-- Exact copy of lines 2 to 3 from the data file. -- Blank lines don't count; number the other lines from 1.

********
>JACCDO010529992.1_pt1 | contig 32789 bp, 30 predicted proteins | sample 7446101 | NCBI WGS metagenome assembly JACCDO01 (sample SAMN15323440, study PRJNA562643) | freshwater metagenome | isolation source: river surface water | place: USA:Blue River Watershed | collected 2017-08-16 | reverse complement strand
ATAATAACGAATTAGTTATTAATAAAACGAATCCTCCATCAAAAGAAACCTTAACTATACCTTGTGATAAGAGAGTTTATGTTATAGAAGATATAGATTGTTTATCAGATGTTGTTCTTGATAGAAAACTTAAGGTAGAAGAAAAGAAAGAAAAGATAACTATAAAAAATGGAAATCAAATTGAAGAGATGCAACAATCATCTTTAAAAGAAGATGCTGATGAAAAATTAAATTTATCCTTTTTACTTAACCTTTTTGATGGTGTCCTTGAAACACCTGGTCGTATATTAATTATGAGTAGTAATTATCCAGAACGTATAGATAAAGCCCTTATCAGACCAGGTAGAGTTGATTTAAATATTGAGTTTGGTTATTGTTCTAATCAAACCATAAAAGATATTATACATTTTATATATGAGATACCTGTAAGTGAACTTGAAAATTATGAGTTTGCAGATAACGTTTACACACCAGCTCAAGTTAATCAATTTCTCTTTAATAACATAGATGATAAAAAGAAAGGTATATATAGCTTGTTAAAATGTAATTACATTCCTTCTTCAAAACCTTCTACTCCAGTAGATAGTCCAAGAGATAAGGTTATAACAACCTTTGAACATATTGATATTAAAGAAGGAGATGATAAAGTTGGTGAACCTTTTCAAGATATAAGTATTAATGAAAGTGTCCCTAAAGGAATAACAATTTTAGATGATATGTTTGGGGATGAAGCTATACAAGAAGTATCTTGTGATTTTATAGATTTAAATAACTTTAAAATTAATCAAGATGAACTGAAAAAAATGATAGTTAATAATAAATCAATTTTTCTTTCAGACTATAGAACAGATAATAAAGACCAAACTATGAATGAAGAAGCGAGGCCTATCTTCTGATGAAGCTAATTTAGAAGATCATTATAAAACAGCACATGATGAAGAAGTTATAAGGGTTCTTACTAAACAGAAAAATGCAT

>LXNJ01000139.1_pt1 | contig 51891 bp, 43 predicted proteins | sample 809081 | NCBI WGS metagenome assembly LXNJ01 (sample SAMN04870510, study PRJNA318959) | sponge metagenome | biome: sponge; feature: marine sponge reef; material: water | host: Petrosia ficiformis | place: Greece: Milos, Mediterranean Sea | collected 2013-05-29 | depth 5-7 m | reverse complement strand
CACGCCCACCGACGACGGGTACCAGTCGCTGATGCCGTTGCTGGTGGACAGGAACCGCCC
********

ATAATAACGAATTAGTTATTAATAAAACGAATCCTCCATCAAAAGAAACCTTAACTATACCTTGTGATAAGAGAGTTTATGTTATAGAAGATATAGATTGTTTATCAGATGTTGTTCTTGATAGAAAACTTAAGGTAGAAGAAAAGAAAGAAAAGATAACTATAAAAAATGGAAATCAAATTGAAGAGATGCAACAATCATCTTTAAAAGAAGATGCTGATGAAAAATTAAATTTATCCTTTTTACTTAACCTTTTTGATGGTGTCCTTGAAACACCTGGTCGTATATTAATTATGAGTAGTAATTATCCAGAACGTATAGATAAAGCCCTTATCAGACCAGGTAGAGTTGATTTAAATATTGAGTTTGGTTATTGTTCTAATCAAACCATAAAAGATATTATACATTTTATATATGAGATACCTGTAAGTGAACTTGAAAATTATGAGTTTGCAGATAACGTTTACACACCAGCTCAAGTTAATCAATTTCTCTTTAATAACATAGATGATAAAAAGAAAGGTATATATAGCTTGTTAAAATGTAATTACATTCCTTCTTCAAAACCTTCTACTCCAGTAGATAGTCCAAGAGATAAGGTTATAACAACCTTTGAACATATTGATATTAAAGAAGGAGATGATAAAGTTGGTGAACCTTTTCAAGATATAAGTATTAATGAAAGTGTCCCTAAAGGAATAACAATTTTAGATGATATGTTTGGGGATGAAGCTATACAAGAAGTATCTTGTGATTTTATAGATTTAAATAACTTTAAAATTAATCAAGATGAACTGAAAAAAATGATAGTTAATAATAAATCAATTTTTCTTTCAGACTATAGAACAGATAATAAAGACCAAACTATGAATGAAGAAGCGAGGCCTATCTTCTGATGAAGCTAATTTAGAAGATCATTATAAAACAGCACATGATGAAGAAGTTATAAGGGTTCTTACTAAACAGAAAAATGCAT

>LXNJ01000139.1_pt1 | contig 51891 bp, 43 predicted proteins | sample 809081 | NCBI WGS metagenome assembly LXNJ01 (sample SAMN04870510, study PRJNA318959) | sponge metagenome | biome: sponge; feature: marine sponge reef; material: water | host: Petrosia ficiformis | place: Greece: Milos, Mediterranean Sea | collected 2013-05-29 | depth 5-7 m | reverse complement strand